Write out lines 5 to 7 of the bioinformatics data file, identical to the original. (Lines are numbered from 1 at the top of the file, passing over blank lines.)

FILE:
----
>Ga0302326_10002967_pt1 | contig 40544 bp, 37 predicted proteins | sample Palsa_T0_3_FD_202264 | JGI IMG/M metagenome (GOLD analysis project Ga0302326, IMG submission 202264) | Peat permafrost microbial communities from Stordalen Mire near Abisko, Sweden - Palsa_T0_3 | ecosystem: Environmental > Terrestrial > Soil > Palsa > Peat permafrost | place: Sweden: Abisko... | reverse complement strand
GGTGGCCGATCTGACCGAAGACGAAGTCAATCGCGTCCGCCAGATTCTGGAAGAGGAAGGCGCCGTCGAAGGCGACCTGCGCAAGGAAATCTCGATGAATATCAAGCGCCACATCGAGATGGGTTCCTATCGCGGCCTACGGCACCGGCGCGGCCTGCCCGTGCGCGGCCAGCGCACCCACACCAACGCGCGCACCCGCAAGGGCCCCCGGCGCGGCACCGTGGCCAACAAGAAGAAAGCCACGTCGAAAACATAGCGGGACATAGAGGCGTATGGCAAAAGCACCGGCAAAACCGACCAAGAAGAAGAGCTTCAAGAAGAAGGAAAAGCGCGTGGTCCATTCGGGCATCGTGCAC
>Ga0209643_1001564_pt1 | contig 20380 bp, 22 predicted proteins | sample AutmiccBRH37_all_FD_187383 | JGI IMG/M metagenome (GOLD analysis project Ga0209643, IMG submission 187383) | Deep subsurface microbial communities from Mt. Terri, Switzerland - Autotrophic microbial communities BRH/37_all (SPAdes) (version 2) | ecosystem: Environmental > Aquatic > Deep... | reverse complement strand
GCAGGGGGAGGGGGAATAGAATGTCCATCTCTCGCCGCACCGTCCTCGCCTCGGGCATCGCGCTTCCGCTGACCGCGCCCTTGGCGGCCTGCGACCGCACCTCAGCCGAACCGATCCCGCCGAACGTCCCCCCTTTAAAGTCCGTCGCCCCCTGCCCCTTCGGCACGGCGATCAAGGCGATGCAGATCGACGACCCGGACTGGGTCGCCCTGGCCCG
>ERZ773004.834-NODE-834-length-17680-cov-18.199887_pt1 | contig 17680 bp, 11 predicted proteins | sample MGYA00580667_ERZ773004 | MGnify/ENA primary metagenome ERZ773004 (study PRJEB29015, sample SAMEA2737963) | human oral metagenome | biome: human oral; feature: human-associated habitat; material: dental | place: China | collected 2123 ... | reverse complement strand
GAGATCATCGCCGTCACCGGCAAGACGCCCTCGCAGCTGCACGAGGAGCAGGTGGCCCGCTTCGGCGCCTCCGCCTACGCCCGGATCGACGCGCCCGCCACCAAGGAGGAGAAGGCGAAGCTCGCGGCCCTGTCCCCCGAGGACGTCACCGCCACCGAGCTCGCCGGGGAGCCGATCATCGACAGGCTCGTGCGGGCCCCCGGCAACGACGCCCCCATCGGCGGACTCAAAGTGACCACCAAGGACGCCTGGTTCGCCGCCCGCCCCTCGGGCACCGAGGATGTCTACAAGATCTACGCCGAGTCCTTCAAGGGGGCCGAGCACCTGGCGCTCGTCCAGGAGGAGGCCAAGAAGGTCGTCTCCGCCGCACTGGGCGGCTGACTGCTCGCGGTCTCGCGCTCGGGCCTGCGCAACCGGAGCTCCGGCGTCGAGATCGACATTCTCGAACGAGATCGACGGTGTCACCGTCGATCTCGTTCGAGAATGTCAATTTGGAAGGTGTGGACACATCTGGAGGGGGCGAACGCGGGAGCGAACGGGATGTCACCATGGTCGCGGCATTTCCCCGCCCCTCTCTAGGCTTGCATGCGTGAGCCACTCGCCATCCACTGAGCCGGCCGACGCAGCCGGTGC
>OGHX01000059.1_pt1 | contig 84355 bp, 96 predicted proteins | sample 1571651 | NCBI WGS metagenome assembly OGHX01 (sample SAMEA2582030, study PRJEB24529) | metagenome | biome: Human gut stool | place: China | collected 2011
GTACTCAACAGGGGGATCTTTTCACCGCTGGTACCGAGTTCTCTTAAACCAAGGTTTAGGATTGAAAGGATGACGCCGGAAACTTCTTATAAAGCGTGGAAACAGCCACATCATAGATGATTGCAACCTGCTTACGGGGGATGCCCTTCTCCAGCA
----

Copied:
>ERZ773004.834-NODE-834-length-17680-cov-18.199887_pt1 | contig 17680 bp, 11 predicted proteins | sample MGYA00580667_ERZ773004 | MGnify/ENA primary metagenome ERZ773004 (study PRJEB29015, sample SAMEA2737963) | human oral metagenome | biome: human oral; feature: human-associated habitat; material: dental | place: China | collected 2123 ... | reverse complement strand
GAGATCATCGCCGTCACCGGCAAGACGCCCTCGCAGCTGCACGAGGAGCAGGTGGCCCGCTTCGGCGCCTCCGCCTACGCCCGGATCGACGCGCCCGCCACCAAGGAGGAGAAGGCGAAGCTCGCGGCCCTGTCCCCCGAGGACGTCACCGCCACCGAGCTCGCCGGGGAGCCGATCATCGACAGGCTCGTGCGGGCCCCCGGCAACGACGCCCCCATCGGCGGACTCAAAGTGACCACCAAGGACGCCTGGTTCGCCGCCCGCCCCTCGGGCACCGAGGATGTCTACAAGATCTACGCCGAGTCCTTCAAGGGGGCCGAGCACCTGGCGCTCGTCCAGGAGGAGGCCAAGAAGGTCGTCTCCGCCGCACTGGGCGGCTGACTGCTCGCGGTCTCGCGCTCGGGCCTGCGCAACCGGAGCTCCGGCGTCGAGATCGACATTCTCGAACGAGATCGACGGTGTCACCGTCGATCTCGTTCGAGAATGTCAATTTGGAAGGTGTGGACACATCTGGAGGGGGCGAACGCGGGAGCGAACGGGATGTCACCATGGTCGCGGCATTTCCCCGCCCCTCTCTAGGCTTGCATGCGTGAGCCACTCGCCATCCACTGAGCCGGCCGACGCAGCCGGTGC
>OGHX01000059.1_pt1 | contig 84355 bp, 96 predicted proteins | sample 1571651 | NCBI WGS metagenome assembly OGHX01 (sample SAMEA2582030, study PRJEB24529) | metagenome | biome: Human gut stool | place: China | collected 2011